While many Pakistanis were grateful to finally have a role model to celebrate when Malala Yousafzai won the Nobel Peace Prize last month, a local education group has denounced the renowned activist.
The All Pakistan Private Schools Federation (APPSF), a group that claims to represent 150,000 schools across Pakistan, proclaimed Monday "I am Not Malala" day and called for the banning of the teenage advocate’s memoir because it offends Islam, The New York Times reported.
"We are all for education and women’s empowerment," Mirza Kashif Ali, the organization’s president, told The Times. "But the West has created this persona who is against the Constitution and Islamic ideology of Pakistan."
Yousafzai, who was shot in the head in 2012 for openly supporting girls’ education rights, became the youngest Nobel laureate ever in October. The teenage activist has spread her education mission through a number of initiatives, including her eponymous fund and her memoir, which details her ordeal and determination to bring education to girls across the globe.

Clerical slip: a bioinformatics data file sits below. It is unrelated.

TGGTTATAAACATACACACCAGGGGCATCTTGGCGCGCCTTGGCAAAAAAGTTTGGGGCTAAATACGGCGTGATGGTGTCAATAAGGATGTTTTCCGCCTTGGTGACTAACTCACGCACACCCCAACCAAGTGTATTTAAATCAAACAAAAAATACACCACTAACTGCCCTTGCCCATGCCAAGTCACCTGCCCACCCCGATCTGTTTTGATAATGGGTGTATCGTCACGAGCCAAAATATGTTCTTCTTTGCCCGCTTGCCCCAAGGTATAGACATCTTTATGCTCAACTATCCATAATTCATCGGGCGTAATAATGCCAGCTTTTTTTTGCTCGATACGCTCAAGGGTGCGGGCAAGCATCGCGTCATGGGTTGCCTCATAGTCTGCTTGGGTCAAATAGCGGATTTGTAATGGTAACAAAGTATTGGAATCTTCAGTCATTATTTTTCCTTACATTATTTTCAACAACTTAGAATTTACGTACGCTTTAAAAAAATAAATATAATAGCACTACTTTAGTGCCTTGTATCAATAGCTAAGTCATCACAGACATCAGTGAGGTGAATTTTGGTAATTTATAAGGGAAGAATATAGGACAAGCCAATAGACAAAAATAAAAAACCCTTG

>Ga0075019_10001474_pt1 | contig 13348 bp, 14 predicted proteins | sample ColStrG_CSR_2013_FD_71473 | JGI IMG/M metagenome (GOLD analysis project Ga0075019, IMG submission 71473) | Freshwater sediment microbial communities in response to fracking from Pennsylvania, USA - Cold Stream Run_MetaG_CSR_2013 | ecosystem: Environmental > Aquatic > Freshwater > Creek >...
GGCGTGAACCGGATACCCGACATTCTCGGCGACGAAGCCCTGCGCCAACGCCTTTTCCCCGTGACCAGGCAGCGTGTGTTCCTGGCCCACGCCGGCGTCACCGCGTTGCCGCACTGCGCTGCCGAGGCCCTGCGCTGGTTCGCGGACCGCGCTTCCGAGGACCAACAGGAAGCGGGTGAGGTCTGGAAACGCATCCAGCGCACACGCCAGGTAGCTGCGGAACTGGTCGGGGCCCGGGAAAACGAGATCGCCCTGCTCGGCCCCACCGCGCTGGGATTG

APPSF co-opted the title of her memoir, "I am Malala," for its Monday awareness event and marked the day with walks, seminars and press conferences, according to the Independent.
Among a number of his gripes, Ali accused Yousafzai, who now lives in England, of defending author Salman Rushdie. His novel "The Satanic Verses" remains banned in Pakistan, according to The Times.
The group, which represents private schools from mostly poor and middle-class areas, believes she stands in direct opposition to everything it believes in.
"She has criticized Pakistan's ideology, its religion and its constitution," Ali told NBC News.
The counter-event incited backlash on social media from supporters who have proven to outweigh the opposition.
According to study released earlier this year, 30 percent of the population said they support Yousafzai, while about a fifth said they viewed her unfavorably. Half said they felt indifferent, according to the Independent.
"Pakistan without its bold and brilliant women is nothing. No bloody room for extremism in Pakistan," Razeshta Sethna, a Karachi-based editor and writer for the Herald, wrote on Facebook after Yousafzai won the Nobel Peace Prize. She has "courage, intelligence and wisdom."